Computes $$\n!\$$ by multiplying $$$$n-1)!\$$ by $$\n\$$, then repeatedly divides it by $$\10\$$ until it is no longer greater than the passed integer. At this point, the loop terminates if the factorial equals the passed integer, or proceeds to the next $$\n\$$ otherwise. • You don't need to count flags anymore, so this is 107 bytes. Apr 26, 2019 at 12:37 • Why do you need the second semicolon before return? Apr 26, 2019 at 15:34 • You could use a single character name for the function, save a couple of bytes. Apr 26, 2019 at 16:38 # Jelly, 8 bytes 1!w⁼1ʋ1#  Try it online! Takes an integer and returns a singleton. # 05AB1E, 7 bytes ∞.Δ!IÅ?  Try it online or verify -almost- all test cases (841 times out, so is excluded). Explanation: ∞.Δ # Find the first positive integer which is truthy for: ! # Get the factorial of the current integer IÅ? # And check if it starts with the input # (after which the result is output implicitly)  # Pyth - 8 bytes f!x.!Tz f filter. With no second arg, it searches 1.. for first truthy ! logical not, here it checks for zero x z indexof. z is input as string  string repr .!T Factorial of lambda var  # JavaScript, 47 43 bytes Output as a BigInt. n=>(g=x=>{x}.search(n)?g(x*++i):i)(i=1n)  Try It Online! Saved a few bytes by taking Lynn's approach of "building" the factorial rather than calculating it on each iteration so please upvote her solution as well if you're upvoting this one. • Sadly, _Ês bU}f1 in Japt doesn't work Apr 25, 2019 at 21:12 • @EmbodimentofIgnorance, yeah, I had that too. You could remove the space after s. Apr 25, 2019 at 21:13 • @EmbodimentofIgnorance, you could also remove the 1 if 0 can be returned for n=1. Apr 25, 2019 at 21:45 • 3 bytes less: x=i=1n;f=n=>{x*=++i}.search(n)?f(n):i – user83717 May 2, 2019 at 16:08 • @vrugtehagel, that wouldn't be reusable. May 2, 2019 at 20:12 # C# (.NET Core), 69 + 22 = 91 bytes a=>{var n=a/a;for(var b=n;!(b+"").StartsWith(a+"");b*=++n);return n;}  Try it online! Uses System.Numerics.BigInteger which requires a using statement. -1 byte thanks to @ExpiredData! • 69 + 22 Apr 26, 2019 at 16:56 # Jelly, 16 bytes ‘ɼ!³;D®ß⁼Lḣ@¥¥/?  Try it online! ### Explanation ‘ɼ | Increment the register (initially 0) ! | Factorial ³; | Prepend the input D | Convert to decimal digits ⁼ ¥¥/? | If the input diguts are equal to... Lḣ@ | The same number of diguts from the head of the factorial ® | Return the register ß | Otherwise run the link again  # Perl 6, 23 bytes {+([\*](1..*).../^_/)}  Try it online! ### Explanation { } # Anonymous code block [\*](1..*) # From the infinite list of factorials ... # Take up to the first element /^_/ # That starts with the input +( ) # And return the length of the sequence  # Charcoal, 16 bytes ⊞υ¹Ｗ⌕ＩΠυθ⊞υＬυＩ⊟υ  Try it online! Link is to verbose version of code. Explanation: ⊞υ¹  Push 1 to the empty list so that it starts off with a defined product. Ｗ⌕ＩΠυθ  Repeat while the input cannot be found at the beginning of the product of the list... ⊞υＬυ  ... push the length of the list to itself. Ｉ⊟υ  Print the last value pushed to the list. # Perl 5-Mbigint -p, 25 bytes 1while(.*=++$$!~/^$_/}{  Try it online! # J, 28 22 bytes -6 bytes thanks to FrownyFrog (]+1-0{(E.&":!))^:_&1x  Try it online! # original answer J, 28 bytes >:@]^:(-.@{.@E.&":!)^:_ x:@1  Try it online! • >:@] ... x:@1 starting with an extended precision 1, keep incrementing it while... • -.@ its not the case that... • {.@ the first elm is a starting match of... • E.&": all the substring matches (after stringfying both arguments &":) of searching for the original input in... • ! the factorial of the number we're incrementing • (]+1-0{(E.&":!))^:_&1x Apr 26, 2019 at 14:07 • I love that use of "fixed point" to avoid the traditional while. Apr 26, 2019 at 14:15 # C (gcc) -lgmp, 161 bytes #include"gmp.h" f(a,n,_,b)char*a,*b;mpz_t n,_;{for(mpz_init_set_si(n,1),mpz_init_set(_,n);b=mpz_get_str(0,10,_),strstr(b,a)-b;mpz_add_ui(n,n,1),mpz_mul(_,_,n));}  Try it online! • Suggest strstr(b=mpz_get_str(0,10,_),a)-b;mpz_mul(_,_,n))mpz_add_ui(n,n,1) instead of b=mpz_get_str(0,10,_),strstr(b,a)-b;mpz_add_ui(n,n,1),mpz_mul(_,_,n)) Apr 26, 2019 at 22:07 # Python 3, 63 bytes f=lambda x,a=2,b=1:str(b).find(str(x))==0and a-1or f(x,a+1,b*a)  Try it online! -24 bytes thanks to Jo King -3 bytes thanks to Chas Brown • 61 bytes Apr 26, 2019 at 8:17 # Jelly, 11 bytes ‘ɼµ®!Dw³’µ¿  Try it online! # Clean, 88 bytes import StdEnv,Data.Integer,Text$a=hd[n\\n<-[a/a..]|startsWith(""<+a)(""<+prod[one..n])]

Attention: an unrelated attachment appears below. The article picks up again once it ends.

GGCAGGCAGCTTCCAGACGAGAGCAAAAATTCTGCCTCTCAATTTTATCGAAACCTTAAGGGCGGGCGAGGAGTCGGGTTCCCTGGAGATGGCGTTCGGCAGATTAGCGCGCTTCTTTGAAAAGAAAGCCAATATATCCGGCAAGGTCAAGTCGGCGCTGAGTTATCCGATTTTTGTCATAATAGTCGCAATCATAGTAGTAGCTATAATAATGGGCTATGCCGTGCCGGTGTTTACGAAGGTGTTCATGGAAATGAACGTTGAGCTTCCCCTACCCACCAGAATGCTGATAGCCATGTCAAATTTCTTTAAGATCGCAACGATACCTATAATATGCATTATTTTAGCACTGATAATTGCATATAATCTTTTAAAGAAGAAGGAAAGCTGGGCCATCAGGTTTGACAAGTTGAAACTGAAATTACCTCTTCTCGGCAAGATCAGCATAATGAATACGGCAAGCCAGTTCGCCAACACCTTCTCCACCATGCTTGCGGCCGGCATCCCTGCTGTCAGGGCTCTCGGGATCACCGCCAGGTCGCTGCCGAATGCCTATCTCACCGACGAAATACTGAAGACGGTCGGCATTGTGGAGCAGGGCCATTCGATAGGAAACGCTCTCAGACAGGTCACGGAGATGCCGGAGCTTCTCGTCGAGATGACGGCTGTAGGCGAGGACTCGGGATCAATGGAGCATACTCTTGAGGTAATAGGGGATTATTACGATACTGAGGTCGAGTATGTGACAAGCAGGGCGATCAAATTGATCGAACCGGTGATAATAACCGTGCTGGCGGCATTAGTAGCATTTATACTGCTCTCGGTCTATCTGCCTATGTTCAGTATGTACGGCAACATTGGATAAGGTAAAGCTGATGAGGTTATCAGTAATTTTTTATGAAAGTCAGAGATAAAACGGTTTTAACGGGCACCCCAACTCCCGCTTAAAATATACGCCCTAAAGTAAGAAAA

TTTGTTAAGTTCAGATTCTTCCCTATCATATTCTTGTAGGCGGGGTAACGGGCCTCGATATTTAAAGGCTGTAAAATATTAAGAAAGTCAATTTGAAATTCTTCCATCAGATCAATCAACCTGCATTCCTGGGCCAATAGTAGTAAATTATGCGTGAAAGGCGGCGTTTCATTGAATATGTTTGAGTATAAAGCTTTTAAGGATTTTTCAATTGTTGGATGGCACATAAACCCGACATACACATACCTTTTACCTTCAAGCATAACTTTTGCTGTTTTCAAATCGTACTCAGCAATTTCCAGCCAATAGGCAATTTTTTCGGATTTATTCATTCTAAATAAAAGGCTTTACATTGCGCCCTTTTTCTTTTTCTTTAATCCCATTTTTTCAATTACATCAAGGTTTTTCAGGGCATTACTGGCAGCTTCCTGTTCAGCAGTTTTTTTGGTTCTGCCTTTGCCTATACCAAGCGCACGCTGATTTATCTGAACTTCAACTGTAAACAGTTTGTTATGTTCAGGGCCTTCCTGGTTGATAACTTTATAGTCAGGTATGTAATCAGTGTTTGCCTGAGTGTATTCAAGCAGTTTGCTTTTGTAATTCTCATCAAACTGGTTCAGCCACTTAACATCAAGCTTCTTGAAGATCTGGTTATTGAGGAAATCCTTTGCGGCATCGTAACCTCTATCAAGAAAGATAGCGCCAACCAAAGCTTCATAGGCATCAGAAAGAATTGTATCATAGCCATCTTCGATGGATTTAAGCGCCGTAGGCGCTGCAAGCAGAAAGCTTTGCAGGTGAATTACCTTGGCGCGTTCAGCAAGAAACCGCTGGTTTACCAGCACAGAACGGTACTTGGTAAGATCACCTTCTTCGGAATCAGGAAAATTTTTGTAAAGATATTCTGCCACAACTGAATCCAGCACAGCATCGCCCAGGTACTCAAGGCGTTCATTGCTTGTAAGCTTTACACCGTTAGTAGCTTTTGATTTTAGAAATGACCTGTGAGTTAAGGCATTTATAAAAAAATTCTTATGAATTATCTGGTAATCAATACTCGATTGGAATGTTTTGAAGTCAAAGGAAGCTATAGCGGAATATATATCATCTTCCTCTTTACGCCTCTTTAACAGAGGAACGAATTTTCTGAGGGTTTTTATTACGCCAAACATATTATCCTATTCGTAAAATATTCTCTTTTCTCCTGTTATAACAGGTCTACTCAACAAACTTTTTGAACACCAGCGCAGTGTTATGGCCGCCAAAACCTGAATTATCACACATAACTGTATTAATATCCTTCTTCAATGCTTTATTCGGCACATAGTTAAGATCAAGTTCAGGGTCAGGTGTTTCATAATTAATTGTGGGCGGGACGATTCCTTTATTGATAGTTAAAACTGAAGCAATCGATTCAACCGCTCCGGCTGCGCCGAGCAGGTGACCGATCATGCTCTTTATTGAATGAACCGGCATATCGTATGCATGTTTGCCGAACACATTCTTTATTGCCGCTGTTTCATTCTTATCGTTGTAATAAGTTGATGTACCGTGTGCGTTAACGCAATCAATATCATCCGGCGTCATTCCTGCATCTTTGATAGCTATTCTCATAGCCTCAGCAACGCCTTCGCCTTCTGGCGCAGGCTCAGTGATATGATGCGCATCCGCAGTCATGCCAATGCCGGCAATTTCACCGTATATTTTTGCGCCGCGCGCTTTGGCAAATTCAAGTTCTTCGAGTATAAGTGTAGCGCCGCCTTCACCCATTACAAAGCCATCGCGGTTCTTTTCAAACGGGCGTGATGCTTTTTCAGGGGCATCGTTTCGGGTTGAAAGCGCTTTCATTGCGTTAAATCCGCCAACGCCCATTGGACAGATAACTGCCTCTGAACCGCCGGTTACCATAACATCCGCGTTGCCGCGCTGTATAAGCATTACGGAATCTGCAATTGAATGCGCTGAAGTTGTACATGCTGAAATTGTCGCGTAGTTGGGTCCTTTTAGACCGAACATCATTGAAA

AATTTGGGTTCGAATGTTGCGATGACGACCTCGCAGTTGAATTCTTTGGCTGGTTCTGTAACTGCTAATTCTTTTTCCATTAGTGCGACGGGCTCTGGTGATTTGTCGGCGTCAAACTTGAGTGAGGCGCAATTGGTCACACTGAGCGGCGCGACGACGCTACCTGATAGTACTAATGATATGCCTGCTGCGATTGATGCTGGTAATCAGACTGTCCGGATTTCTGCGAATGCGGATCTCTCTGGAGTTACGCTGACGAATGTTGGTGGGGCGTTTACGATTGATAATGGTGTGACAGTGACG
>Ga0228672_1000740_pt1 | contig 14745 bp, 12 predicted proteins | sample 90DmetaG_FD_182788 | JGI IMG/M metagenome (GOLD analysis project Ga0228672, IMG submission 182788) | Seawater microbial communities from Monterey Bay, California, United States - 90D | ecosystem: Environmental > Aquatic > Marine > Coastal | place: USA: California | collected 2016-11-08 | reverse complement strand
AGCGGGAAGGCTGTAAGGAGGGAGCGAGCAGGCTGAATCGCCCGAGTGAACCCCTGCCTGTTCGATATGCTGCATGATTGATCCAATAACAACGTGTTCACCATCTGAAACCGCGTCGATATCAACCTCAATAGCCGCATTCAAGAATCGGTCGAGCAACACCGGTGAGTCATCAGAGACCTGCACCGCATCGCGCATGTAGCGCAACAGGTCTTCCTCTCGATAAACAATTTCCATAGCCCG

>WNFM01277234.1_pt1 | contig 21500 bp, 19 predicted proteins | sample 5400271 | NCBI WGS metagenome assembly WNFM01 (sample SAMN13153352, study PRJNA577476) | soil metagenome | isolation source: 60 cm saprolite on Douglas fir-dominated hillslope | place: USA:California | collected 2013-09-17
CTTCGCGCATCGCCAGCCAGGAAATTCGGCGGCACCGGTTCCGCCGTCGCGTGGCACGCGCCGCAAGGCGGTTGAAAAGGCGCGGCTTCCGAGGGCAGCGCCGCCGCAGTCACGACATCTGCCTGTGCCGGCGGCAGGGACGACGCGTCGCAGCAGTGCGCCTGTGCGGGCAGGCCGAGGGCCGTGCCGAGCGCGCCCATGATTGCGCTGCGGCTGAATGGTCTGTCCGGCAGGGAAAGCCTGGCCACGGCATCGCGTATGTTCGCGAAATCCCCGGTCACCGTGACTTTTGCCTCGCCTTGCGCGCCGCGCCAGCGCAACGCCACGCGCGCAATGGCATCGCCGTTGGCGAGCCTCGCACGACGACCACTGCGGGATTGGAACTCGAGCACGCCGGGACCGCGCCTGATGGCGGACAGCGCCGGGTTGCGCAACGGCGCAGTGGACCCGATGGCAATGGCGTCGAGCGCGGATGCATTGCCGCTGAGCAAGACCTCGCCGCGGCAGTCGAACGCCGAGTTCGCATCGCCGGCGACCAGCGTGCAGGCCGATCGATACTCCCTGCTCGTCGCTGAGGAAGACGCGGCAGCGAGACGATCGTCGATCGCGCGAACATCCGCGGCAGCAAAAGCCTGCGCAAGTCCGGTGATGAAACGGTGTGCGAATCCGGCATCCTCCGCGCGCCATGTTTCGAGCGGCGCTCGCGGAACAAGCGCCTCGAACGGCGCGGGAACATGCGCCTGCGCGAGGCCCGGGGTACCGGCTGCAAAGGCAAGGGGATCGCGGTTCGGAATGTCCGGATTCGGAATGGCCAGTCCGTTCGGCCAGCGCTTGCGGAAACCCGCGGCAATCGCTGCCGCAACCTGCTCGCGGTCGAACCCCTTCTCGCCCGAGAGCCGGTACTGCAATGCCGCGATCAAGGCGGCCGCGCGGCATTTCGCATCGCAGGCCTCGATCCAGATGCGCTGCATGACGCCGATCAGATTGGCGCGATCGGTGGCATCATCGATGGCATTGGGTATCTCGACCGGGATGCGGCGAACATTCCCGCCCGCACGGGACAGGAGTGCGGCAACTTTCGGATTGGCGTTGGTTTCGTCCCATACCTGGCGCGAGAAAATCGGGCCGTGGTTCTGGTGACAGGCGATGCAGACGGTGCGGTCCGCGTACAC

Try it online!

Defines $:: Integer -> Integer. Uses Data.Integer's arbitrary size integers for IO. # Wolfram Language (Mathematica), 62 bytes (b=1;While[⌊b!/10^((i=IntegerLength)[b!]-i@#)⌋!=#,b++];b)&  Try it online! # Ruby, 40 bytes ->n{a=b=1;a*=b+=1until"%d"%a=~/^#{n}/;b}  Try it online! # Icon, 65 63 bytes procedure f(a);p:=1;every n:=seq()&1=find(a,p*:=n)&return n;end  Try it online! # Haskell, 89 bytes import Data.List a x=head$filter(isPrefixOf$show x)$((show.product.(\x->[1..x]))<\$>[1..])


If anyone knows how to bypass the required import, let me know.

• It seems that you output $N!$ and not $N$ as required. May 3, 2019 at 21:49